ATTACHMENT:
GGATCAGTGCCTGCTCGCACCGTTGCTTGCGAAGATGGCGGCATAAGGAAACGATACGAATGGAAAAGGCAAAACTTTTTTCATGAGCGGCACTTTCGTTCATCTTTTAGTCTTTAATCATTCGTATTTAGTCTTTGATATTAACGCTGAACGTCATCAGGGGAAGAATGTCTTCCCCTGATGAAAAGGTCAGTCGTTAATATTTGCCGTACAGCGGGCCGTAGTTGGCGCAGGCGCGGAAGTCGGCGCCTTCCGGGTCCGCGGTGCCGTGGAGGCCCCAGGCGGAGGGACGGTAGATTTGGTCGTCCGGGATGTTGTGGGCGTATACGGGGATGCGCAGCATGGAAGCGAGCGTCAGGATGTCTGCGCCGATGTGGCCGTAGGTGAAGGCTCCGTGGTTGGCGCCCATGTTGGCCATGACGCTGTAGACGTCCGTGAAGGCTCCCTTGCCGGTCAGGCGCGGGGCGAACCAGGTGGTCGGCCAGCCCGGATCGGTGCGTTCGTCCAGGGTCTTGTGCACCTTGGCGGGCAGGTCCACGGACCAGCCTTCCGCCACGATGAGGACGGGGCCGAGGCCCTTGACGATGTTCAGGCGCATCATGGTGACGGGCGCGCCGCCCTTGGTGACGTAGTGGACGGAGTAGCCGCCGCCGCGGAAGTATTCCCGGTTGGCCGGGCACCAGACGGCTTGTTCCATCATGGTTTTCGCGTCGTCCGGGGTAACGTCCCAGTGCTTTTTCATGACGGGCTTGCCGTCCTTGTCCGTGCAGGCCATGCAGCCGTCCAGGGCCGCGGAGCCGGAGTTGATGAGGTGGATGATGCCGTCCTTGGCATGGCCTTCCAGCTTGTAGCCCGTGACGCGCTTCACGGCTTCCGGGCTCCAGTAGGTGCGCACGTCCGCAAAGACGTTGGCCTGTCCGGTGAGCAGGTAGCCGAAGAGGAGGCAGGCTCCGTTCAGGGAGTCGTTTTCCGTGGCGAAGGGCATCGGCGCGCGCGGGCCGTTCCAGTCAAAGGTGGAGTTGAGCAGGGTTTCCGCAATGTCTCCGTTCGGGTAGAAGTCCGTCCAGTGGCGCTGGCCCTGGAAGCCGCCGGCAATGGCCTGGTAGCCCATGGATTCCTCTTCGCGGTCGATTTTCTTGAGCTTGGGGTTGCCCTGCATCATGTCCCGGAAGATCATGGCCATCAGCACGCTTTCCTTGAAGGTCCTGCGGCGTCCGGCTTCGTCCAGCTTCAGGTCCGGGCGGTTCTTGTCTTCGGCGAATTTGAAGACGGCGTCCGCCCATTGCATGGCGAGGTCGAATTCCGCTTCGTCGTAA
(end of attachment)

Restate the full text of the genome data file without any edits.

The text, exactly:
GGATCAGTGCCTGCTCGCACCGTTGCTTGCGAAGATGGCGGCATAAGGAAACGATACGAATGGAAAAGGCAAAACTTTTTTCATGAGCGGCACTTTCGTTCATCTTTTAGTCTTTAATCATTCGTATTTAGTCTTTGATATTAACGCTGAACGTCATCAGGGGAAGAATGTCTTCCCCTGATGAAAAGGTCAGTCGTTAATATTTGCCGTACAGCGGGCCGTAGTTGGCGCAGGCGCGGAAGTCGGCGCCTTCCGGGTCCGCGGTGCCGTGGAGGCCCCAGGCGGAGGGACGGTAGATTTGGTCGTCCGGGATGTTGTGGGCGTATACGGGGATGCGCAGCATGGAAGCGAGCGTCAGGATGTCTGCGCCGATGTGGCCGTAGGTGAAGGCTCCGTGGTTGGCGCCCATGTTGGCCATGACGCTGTAGACGTCCGTGAAGGCTCCCTTGCCGGTCAGGCGCGGGGCGAACCAGGTGGTCGGCCAGCCCGGATCGGTGCGTTCGTCCAGGGTCTTGTGCACCTTGGCGGGCAGGTCCACGGACCAGCCTTCCGCCACGATGAGGACGGGGCCGAGGCCCTTGACGATGTTCAGGCGCATCATGGTGACGGGCGCGCCGCCCTTGGTGACGTAGTGGACGGAGTAGCCGCCGCCGCGGAAGTATTCCCGGTTGGCCGGGCACCAGACGGCTTGTTCCATCATGGTTTTCGCGTCGTCCGGGGTAACGTCCCAGTGCTTTTTCATGACGGGCTTGCCGTCCTTGTCCGTGCAGGCCATGCAGCCGTCCAGGGCCGCGGAGCCGGAGTTGATGAGGTGGATGATGCCGTCCTTGGCATGGCCTTCCAGCTTGTAGCCCGTGACGCGCTTCACGGCTTCCGGGCTCCAGTAGGTGCGCACGTCCGCAAAGACGTTGGCCTGTCCGGTGAGCAGGTAGCCGAAGAGGAGGCAGGCTCCGTTCAGGGAGTCGTTTTCCGTGGCGAAGGGCATCGGCGCGCGCGGGCCGTTCCAGTCAAAGGTGGAGTTGAGCAGGGTTTCCGCAATGTCTCCGTTCGGGTAGAAGTCCGTCCAGTGGCGCTGGCCCTGGAAGCCGCCGGCAATGGCCTGGTAGCCCATGGATTCCTCTTCGCGGTCGATTTTCTTGAGCTTGGGGTTGCCCTGCATCATGTCCCGGAAGATCATGGCCATCAGCACGCTTTCCTTGAAGGTCCTGCGGCGTCCGGCTTCGTCCAGCTTCAGGTCCGGGCGGTTCTTGTCTTCGGCGAATTTGAAGACGGCGTCCGCCCATTGCATGGCGAGGTCGAATTCCGCTTCGTCGTAA